United States Census Indian Schedules
(Not to be confused with American Indian Census Rolls.) There are two kinds of Indian census schedules. This page is about the the kind of special "non-population" schedules made by the U.S. Census Bureau at the same time as regular federal population schedules. If during his visit to the rest of the population, a census taker discovered a resident was an American Indian, the census taker in some census years completed a separate, additional schedule for that person. For the 1910 federal census, Indian schedules are found at the end of the regular population schedules for each county. The Indian schedules are similar but have some slightly different questions from the regular population schedules.
Another kind of Indian census was often taken one tribe (Indian nation) at a time by Bureau of Indian Affairs agents, and relatively few non-Indians were counted. Tribal censuses, or Indian census rolls counted mostly Indians living in that tribe. They were taken at a different time than the regular United States federal censuses. This type of Indian or tribal census, or Indian census roll is not described any further on this Wiki page. For further information about that type of Indian or tribal census see American Indian Census Rolls.
Indian Population Schedules -- 1900 United States Census
When the United State Census Bureau collected information for the 1900 federal census, instructions were sent to the census takers to record information about Indians, "both those on reservations and those living in family groups outside of reservations. Special forms headed "Indian Population" were provided for this purpose.
The census takers were instructed to make an enumeration of Indians living on reservations on the Indian Population forms. If an Indian had intermarried with a white or Negro and that person was living with the Indian family, they were also to be recorded on the Indian Population form. But if an Indian individual was living outside of a reservation with a white or Negro family, that person was to be listed on the general population schedule with the rest of the family. The same instructions were also given for Indians living off the reservation.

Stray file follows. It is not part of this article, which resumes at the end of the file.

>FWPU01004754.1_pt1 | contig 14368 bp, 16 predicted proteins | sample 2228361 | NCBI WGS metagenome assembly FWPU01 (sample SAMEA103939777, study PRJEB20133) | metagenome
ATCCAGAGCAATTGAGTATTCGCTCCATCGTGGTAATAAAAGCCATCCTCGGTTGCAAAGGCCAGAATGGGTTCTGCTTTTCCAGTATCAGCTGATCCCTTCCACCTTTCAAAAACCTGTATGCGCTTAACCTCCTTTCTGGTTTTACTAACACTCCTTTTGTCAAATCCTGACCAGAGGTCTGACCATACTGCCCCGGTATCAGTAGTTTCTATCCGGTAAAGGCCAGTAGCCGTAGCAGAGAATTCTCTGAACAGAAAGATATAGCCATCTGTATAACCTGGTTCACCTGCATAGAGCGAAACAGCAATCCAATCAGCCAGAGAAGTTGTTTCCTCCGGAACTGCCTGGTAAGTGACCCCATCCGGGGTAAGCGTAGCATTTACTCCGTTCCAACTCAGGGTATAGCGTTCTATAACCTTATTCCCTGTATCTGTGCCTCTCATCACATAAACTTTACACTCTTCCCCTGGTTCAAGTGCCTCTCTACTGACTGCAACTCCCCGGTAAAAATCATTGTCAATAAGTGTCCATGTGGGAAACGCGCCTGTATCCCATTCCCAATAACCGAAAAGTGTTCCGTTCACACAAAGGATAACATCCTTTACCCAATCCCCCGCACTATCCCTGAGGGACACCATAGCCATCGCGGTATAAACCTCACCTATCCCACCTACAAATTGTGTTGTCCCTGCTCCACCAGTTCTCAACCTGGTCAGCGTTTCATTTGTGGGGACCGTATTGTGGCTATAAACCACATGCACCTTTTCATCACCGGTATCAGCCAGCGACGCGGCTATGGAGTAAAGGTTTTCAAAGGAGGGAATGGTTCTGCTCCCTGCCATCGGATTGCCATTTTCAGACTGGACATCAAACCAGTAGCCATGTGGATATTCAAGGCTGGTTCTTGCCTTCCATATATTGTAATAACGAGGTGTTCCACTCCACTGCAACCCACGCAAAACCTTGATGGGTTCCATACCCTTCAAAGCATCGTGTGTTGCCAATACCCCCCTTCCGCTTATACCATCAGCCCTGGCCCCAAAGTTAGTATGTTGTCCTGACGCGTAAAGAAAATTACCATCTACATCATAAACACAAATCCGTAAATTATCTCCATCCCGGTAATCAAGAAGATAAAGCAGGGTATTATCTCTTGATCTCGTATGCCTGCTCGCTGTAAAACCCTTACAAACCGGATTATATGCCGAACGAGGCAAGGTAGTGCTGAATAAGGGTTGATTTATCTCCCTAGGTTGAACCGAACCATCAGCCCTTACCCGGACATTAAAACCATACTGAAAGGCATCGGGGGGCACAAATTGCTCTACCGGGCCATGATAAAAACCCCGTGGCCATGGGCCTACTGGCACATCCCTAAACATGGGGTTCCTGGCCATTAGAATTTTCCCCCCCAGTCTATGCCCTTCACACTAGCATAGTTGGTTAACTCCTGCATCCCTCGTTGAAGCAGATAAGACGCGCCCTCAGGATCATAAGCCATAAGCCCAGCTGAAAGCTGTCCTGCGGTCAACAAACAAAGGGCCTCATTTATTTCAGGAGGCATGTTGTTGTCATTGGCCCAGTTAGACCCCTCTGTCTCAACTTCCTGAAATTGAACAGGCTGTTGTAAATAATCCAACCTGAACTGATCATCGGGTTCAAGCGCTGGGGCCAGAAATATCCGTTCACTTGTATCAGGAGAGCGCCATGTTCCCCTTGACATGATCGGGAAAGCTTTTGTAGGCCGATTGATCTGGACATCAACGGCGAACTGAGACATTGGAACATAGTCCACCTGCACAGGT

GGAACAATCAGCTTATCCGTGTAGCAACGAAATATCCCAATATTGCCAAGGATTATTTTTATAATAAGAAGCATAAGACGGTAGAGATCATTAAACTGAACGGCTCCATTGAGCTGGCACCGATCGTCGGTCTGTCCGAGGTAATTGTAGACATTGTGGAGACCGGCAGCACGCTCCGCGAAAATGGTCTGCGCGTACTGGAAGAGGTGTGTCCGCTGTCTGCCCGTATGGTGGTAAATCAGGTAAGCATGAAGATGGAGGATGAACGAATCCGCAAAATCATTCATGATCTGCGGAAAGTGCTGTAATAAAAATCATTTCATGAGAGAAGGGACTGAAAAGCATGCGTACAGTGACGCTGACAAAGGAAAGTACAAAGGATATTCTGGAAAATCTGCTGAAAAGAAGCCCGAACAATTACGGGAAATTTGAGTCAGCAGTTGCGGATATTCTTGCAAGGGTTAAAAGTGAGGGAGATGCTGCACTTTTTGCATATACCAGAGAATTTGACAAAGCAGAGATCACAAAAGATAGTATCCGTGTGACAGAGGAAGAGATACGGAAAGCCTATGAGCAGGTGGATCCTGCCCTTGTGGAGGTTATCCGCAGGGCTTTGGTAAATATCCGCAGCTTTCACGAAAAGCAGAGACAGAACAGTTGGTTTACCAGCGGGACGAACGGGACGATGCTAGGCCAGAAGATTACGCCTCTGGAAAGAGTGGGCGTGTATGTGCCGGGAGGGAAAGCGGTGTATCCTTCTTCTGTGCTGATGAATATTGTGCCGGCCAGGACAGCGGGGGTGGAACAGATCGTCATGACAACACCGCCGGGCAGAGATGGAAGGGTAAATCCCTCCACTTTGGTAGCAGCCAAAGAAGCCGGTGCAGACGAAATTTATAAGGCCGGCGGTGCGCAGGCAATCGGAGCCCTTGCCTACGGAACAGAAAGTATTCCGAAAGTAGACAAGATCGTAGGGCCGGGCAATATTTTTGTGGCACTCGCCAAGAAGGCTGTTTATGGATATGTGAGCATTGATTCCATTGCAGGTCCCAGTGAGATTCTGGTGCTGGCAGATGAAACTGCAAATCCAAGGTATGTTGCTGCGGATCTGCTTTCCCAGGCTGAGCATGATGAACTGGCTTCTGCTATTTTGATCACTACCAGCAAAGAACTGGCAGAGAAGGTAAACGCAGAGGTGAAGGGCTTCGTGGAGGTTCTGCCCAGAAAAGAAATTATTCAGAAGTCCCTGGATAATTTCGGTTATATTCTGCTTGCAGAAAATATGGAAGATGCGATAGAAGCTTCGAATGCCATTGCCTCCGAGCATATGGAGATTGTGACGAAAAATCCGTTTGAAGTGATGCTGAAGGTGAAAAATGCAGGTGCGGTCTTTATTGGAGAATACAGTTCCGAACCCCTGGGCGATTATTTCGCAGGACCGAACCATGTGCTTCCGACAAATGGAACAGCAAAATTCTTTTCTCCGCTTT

Indian Population schedules were divided into two parts. The top half of the page was identical to the general population schedule, but contained only twenty lines, instead of the usual fifty. The bottom half of the page contains "Special Inquiries Relating to Indians" for those listed on the top half of the page. These inquiries included any other name the person may have been using at the time of the census (usually their Indian name), the tribe of the person listed as well as that of the person's father and mother, degree of white blood, whether or not the person was living in polygamy, whether or not they were "taxed," and the type of dwelling in which they were living.
Census enumerators were instructed to record occupations as on general schedules, except if the Indian was wholly dependent on the government, they were to write "Ration Indian" in the occupation column. If they were partly self-supporting or a minor receiving rations, special instructions were also given.
The question concerning whether or not the individual was taxed provides the researcher with some clues to some other potential records. If the Indian either (1) was "living among white people as an individual, and as such subject to taxation," or (2) was "living with his or her tribe but has received an allotment of land, and thereby has acquired citizenship," then the answer in column 35 was to be recorded as "Yes." In the second case above, column 37 should also have "Yes" recorded in it. If the individual was living on the reservation and has a "Yes" in column 37, there should be an allotment record for that individual somewhere among the agency records for that reservation.
If the answer in column 35 is "No," that should indicate that the Indian is either living on a reservation without an allotment, or is "roaming over unsettled territory."
Column 38 is an indication of the permanence of the Indian family. If they were living in a tent, tepee, or other temporary dwelling, the entry in the column should state "movable." If they are living in a permanent dwelling of any kind, the entry should be "fixed."
The Indian Population schedules may be collected together under the name of the reservation or Indian school. They are filed in the Bureau of Census under the name of the county and state in which the reservation or school is located. Indian families living off the reservation may be filed with the township or county in which they were residing.
- Szucs, Loretto Dennis and Wright, Matthew. Finding Answers in U.S. Census Records. (Orem, Utah: 2001 Ancestry) FHL Book 973 X27s.